We made pretty good time to primitive camp, the mandatory stops for pulling stickers out of Sasha's "Made for Alaska" fur coat slowed us down a bit though. I decided to try and make it to Missouri Bar but only got a mile or so in when it became apparent that the stickers were getting worse and I didn't want to be pulling them off Sasha in the dark. We turned around and headed back for the primitive camp.

There were a couple of other souls in the primitive camp so we wandered off to the edge of the river and set up camp in a lovely yet damp spot. Sasha made it down to the river and in an unusual turn of events, waded all the way into the river. Lovely, a wet, sticker and likely tick covered white dog in the tent with me! Good thing she's cute.....It was really wet at the rivers edge, somehow I got a fire going, my fire making skills amaze me sometimes, Bear Grylls can kiss my ass!

Our camp site for the night
Night fell pretty quick and we were off to bed in the new Shires Tarp Tent, plenty of room for me and the white dog! A little reading, a little chocolate, a hit of Rum and I was off to sleep. It was likely pretty cold at the bottom of the canyon, I was pretty warm most of the night but by sunrise I was ready to get up and moving. My Big Agnes Air Core seems to have sprung a leak as well, 4 times during the night I had to get up to blow it up a bit, pissed the dog off as she had to move for me to do this......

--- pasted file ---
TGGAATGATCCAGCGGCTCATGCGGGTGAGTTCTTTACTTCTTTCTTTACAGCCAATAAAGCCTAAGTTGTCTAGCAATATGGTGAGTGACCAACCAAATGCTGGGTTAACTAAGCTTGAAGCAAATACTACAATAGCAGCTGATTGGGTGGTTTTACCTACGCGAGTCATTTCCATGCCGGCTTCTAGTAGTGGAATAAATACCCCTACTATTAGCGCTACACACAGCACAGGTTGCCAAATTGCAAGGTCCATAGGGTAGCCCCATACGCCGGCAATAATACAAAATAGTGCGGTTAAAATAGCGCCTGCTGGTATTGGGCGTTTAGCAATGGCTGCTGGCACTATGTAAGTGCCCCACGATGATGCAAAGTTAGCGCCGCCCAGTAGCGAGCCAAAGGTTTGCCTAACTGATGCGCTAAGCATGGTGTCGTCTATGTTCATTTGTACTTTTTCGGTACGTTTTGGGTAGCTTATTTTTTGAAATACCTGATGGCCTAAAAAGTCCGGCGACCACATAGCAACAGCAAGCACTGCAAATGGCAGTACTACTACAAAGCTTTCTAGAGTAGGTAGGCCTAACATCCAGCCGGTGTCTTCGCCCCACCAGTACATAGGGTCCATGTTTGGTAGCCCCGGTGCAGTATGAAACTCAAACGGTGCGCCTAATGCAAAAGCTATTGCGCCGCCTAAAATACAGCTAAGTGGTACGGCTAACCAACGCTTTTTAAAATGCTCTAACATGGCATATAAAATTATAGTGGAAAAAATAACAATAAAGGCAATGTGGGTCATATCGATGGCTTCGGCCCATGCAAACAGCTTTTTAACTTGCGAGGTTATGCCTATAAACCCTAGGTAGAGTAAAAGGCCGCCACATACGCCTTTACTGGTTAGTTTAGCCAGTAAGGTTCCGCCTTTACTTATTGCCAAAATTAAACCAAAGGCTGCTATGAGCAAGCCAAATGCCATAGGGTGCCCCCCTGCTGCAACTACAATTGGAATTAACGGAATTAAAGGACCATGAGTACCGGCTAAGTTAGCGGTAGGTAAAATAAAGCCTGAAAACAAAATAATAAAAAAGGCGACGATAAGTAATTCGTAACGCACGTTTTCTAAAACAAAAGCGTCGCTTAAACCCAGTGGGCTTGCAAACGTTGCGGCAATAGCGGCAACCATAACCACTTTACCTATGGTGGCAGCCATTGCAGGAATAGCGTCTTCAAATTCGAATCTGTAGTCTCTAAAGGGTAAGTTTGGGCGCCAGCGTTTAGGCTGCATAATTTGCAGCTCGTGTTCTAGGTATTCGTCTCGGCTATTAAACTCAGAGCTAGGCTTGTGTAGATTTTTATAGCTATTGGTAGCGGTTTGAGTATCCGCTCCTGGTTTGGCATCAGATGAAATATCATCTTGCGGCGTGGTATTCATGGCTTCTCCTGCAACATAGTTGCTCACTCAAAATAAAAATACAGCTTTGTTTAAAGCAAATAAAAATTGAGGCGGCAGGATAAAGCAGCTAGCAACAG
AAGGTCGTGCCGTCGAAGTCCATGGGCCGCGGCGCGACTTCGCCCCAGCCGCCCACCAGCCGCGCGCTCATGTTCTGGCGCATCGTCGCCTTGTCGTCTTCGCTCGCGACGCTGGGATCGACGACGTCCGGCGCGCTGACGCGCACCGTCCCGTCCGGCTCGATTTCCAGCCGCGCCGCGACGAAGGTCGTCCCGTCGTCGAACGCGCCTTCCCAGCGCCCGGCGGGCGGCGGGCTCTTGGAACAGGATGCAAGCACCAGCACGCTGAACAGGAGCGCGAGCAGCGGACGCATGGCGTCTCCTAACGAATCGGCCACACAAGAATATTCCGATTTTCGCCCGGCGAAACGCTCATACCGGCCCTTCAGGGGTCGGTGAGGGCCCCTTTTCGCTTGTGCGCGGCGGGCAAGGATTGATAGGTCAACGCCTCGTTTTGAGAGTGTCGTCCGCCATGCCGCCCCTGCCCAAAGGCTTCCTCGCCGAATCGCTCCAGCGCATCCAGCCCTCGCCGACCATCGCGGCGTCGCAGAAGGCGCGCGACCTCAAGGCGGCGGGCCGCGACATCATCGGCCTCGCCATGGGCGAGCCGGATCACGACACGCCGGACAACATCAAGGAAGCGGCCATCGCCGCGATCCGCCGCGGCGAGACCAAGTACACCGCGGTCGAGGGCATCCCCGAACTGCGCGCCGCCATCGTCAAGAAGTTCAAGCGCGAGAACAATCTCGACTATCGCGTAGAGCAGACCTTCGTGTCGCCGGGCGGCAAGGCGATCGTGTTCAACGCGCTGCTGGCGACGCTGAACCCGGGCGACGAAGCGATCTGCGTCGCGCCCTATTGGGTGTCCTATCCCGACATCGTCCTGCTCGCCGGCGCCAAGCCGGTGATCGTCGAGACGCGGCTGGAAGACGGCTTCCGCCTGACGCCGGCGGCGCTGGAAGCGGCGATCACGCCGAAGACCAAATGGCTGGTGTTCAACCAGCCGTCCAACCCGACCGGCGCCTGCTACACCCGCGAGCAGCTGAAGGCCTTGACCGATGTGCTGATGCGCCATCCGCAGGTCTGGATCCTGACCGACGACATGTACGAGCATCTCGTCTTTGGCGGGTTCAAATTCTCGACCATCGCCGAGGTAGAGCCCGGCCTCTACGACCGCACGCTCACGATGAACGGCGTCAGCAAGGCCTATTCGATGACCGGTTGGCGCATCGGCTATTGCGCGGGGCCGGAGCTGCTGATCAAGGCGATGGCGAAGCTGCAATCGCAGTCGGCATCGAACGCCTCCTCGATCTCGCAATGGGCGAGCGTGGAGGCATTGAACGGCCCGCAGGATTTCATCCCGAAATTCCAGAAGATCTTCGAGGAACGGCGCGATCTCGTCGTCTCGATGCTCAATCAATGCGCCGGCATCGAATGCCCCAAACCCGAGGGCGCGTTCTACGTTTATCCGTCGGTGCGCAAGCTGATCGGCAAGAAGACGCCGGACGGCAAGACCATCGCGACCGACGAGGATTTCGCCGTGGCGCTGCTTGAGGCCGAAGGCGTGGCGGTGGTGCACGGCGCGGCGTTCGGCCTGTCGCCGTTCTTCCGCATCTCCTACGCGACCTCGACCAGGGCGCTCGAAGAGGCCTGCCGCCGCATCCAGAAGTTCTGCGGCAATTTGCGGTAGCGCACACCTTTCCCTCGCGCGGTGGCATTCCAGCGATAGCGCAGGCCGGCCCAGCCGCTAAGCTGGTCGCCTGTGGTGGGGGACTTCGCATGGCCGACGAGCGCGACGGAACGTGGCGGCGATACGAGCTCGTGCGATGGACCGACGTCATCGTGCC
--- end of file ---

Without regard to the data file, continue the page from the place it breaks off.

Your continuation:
Morning, and another miracle fire!

All packed up with a patiently awaiting Sasha!
We headed off about 8 or so for the 5 mile journey back to the car. This backpacking thing was kicking my ass, mostly my shoulders were hurting a bit as the pack I have was bought for me when I was 30 pounds heavier, I'm too skinny for this stuff!

Cool fungi on a downer tree!

The temps were really nice, I was in a long sleeve shirt and jeans and I was just perfect. We met up with a couple on their way out just as we were coming back to the car, they had a medium sized poodle which was scared to death of the white dog, I don't blame it! She's a bit of a spaz and only wants to run and play, but she can look a bit intimidating I guess.

Always looking for something to torment!
A great day and we were home by noon!

Friday, October 28, 2011

A week away from it all.....

This week felt like it would never come. It had been planned and rethought multiple times but finally I awoke in the great state of Utah on Sunday. Our good friend Skip and I had been throwing around the idea of making the trip to New Harmony to visit our friend Steve for a week of riding and eating. Making it happen was a little like herding cats....

We made the 650 mile trip from home to Steve's on Sat with a unique trip out through the southern Sierras that turned out to be a great idea on Skip's part as the fall colors were pretty amazing. Lots of people on the side of the road taking pictures throughout the trip down 395 to Mono lake.

395 outside of Mono Lake

The fall colors going over Monitor Pass( through the windshield:)
Hope Valley

It took us a solid 11 hours to make the trip, but overall it was pretty uneventful which is what you want from any driving adventure.